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The Open Qualifying Series



Inside a Regional Qualifying venue

RQ Wildernesse
Wildernesse Golf Club has provided one of the finest parkland courses in the country for almost 130 years - but they still do not know who to thank for the original design.

The Open Regional Qualifying venue, which opened in 1890, has seen adjustments to the fifth by the legendary James Braid in 1929, followed by a new 16th and 17th in 1969. Otherwise it has been left untouched from its original 6500 yard course - with many fine players still finding it a challenge.

And the club’s Deputy Secretary Richard Leeves, who has been at Wildernesse for 18 months, wishes they knew who to thank for such enduring quality.

“It’s a testament to the original design,” Leeves said. “With the exception of two new holes created in 1969, the course has remained unchanged.

“We know part of the course is a James Braid. We were part of the most recent association of courses he designed but the original we do not know - believe it or not.

“It’s not an overly long course and there is an emphasis on good tee shots and positioning yourself well. Then the small undulating greens are the biggest factor to a round here.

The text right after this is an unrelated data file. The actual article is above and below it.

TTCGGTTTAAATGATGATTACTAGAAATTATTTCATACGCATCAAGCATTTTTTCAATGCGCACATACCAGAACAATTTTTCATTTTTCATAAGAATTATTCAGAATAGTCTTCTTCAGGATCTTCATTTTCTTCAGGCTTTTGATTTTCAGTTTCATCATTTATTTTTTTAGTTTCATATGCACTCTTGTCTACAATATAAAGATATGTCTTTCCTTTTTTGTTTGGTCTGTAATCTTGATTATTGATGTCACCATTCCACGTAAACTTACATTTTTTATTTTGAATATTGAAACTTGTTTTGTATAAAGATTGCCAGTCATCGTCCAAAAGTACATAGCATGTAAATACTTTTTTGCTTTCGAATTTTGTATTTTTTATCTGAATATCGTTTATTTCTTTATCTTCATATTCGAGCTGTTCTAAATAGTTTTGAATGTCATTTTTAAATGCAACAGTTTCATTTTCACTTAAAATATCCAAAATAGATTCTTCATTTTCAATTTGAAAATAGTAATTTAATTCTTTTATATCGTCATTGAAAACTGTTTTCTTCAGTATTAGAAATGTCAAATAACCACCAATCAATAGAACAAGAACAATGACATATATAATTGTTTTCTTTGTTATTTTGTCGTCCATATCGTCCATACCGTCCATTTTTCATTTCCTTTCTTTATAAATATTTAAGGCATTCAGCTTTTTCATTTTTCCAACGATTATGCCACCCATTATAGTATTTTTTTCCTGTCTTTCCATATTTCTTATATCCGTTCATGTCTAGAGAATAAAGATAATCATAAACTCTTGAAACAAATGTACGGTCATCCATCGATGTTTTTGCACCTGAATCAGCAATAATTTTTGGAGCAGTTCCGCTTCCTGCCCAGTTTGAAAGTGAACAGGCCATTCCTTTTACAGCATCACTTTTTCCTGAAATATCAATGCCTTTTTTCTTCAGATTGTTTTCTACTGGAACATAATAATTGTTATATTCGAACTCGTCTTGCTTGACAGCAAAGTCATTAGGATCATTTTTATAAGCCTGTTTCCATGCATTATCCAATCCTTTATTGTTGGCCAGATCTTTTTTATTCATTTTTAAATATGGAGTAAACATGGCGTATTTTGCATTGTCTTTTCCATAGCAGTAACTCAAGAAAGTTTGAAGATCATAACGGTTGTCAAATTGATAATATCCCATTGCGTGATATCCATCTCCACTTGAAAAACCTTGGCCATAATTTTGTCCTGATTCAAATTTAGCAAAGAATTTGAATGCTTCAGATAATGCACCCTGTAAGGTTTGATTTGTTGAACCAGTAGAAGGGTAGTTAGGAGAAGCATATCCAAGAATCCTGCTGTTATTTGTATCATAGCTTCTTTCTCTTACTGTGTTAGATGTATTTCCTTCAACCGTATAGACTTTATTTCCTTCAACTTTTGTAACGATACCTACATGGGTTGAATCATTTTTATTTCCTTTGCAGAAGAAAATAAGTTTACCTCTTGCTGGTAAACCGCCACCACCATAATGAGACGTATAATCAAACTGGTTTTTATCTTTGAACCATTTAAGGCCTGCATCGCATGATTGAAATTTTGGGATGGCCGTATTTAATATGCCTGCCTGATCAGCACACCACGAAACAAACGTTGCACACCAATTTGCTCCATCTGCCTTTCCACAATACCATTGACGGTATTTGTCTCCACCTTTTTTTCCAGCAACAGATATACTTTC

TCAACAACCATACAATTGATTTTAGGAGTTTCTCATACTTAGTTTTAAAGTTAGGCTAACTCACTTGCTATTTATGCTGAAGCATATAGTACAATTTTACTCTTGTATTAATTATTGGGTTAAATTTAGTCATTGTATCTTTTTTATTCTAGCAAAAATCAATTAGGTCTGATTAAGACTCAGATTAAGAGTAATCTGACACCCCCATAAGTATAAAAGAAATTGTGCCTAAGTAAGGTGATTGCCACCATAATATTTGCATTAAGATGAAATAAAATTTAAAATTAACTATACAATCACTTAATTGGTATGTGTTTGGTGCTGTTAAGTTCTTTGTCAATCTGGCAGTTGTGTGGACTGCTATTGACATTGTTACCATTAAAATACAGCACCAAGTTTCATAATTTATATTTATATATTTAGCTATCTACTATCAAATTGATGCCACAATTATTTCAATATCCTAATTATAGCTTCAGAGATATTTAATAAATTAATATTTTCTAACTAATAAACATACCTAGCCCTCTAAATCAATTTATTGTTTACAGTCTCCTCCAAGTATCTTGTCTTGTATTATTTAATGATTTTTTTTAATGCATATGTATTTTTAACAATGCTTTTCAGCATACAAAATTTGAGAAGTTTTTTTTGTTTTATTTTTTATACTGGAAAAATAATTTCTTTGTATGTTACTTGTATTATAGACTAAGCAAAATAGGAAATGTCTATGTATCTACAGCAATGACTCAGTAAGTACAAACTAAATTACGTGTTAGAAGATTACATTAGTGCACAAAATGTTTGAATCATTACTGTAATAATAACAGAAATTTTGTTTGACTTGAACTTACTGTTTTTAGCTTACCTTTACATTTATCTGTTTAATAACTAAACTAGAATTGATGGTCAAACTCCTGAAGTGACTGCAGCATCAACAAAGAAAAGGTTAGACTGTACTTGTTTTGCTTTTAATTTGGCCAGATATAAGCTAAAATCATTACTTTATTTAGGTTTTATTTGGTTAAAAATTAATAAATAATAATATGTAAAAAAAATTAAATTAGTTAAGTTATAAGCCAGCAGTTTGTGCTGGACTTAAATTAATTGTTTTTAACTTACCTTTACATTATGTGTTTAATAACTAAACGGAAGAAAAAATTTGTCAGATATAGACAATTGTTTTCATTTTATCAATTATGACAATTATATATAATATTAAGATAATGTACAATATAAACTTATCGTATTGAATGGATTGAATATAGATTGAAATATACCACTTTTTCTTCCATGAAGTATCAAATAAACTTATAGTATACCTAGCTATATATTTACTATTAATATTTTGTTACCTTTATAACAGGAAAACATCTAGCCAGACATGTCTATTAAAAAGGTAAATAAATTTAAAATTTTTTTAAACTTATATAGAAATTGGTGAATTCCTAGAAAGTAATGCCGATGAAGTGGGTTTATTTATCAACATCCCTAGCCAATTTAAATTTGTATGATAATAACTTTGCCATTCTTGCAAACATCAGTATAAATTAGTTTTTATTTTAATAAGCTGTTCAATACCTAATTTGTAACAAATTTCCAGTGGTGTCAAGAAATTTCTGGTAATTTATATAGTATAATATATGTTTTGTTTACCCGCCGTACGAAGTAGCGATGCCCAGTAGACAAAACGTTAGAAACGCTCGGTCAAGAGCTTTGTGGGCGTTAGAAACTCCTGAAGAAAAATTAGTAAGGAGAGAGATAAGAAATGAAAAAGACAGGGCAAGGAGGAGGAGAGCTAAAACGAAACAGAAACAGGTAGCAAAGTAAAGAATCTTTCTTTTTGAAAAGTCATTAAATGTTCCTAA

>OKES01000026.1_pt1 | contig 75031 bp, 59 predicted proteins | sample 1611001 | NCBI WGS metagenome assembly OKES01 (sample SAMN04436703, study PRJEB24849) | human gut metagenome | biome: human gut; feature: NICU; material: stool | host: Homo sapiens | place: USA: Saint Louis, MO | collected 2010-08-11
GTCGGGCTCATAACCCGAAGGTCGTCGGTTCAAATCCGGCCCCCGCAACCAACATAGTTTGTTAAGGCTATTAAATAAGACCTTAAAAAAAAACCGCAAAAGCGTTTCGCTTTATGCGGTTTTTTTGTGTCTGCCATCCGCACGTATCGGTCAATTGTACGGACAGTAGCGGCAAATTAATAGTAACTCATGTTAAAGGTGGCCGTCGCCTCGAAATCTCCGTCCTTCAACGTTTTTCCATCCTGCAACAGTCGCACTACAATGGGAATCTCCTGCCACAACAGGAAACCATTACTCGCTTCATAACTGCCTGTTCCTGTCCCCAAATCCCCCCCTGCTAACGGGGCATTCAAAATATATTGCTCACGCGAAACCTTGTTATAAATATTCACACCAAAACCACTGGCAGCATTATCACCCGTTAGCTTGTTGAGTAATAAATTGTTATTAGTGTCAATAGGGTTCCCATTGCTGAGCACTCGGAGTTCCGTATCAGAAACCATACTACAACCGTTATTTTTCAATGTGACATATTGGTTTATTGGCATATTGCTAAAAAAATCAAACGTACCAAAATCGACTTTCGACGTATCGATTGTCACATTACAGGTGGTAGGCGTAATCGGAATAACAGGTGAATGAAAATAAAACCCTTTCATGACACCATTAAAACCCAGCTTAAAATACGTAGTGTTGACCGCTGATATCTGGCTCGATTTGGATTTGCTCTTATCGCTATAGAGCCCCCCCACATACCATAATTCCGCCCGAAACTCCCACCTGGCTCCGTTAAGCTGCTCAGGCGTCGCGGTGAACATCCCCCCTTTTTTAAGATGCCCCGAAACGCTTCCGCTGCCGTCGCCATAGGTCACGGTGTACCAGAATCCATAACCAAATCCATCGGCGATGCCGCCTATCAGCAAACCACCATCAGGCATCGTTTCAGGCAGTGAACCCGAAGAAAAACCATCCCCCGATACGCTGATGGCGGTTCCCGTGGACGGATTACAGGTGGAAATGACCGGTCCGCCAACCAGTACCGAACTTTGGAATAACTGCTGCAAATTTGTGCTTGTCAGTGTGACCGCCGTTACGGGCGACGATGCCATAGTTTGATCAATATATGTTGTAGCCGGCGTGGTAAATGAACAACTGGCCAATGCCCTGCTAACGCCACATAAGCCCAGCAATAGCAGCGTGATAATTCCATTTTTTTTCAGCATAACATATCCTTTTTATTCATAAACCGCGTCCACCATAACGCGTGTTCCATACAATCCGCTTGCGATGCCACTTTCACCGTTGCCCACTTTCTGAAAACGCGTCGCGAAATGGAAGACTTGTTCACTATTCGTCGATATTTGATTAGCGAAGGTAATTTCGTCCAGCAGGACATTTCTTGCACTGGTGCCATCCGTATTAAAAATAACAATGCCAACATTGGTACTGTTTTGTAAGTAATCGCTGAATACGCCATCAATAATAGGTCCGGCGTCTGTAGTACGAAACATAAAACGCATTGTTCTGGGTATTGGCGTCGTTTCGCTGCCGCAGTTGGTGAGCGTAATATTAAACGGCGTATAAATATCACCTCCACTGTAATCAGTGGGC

“A couple of the greens have tiers or slope from front to back. They are small compared to some of the modern courses you see.”

Leeves puts the perennially pristine course down to its nine-strong homegrown greenkeeping staff, most of whom have completed their apprenticeships and NVQs while working at the club.

He believes the attention to detail, instilled into the staff from their very first day on the job, is key to the ongoing success of the venue in Sevenoaks, Kent.

“We push them all to take their NVQs and diplomas, pretty much all of them are enrolled into something or some kind of course,” Leeves said.

“It’s instilled from interview when will tell them it’s not a turn up then go home kind of job. I watched one of our newest green staff on the 18th out of the clubhouse window a few days ago.

“I got a time-lapse of him on the green. He had been through his routine, blowing it off, rolling it and clearing the aprons. Then he packed everything back onto his gator.

“It was only a young lad who been with us just under a year, and he was down on his hands and knees, then walking around the green looking at every imperfection.

“He came away, knew what he needed to do and neatened it up. I sent the video to the head greenkeeper - we both hope they’re all doing the same.”

And the greenkeeping team are especially important during the build-up to Open Regional Qualifying and the club’s other showpiece events each year.

Leeves sees the team’s passion for the job as something marks them out and is delighted when they get the recognition they deserve from European Tour professionals who play the course.

“It’s very difficult to get good guys who are here doing the job every day and are passionate about it,” he added. “I know having worked in a few places.

“It’s instilled from interview when will tell them it’s not a turn up then go home kind of job. They work a lot of hours to build up to that day.

“It’s a credit to them that they want to showcase the course at the best it can be. We get a few European Tour level professionals who come down.

“It’s important for our greenkeepers if those players put a tweet out praising the course. That’s what it is all about for them.”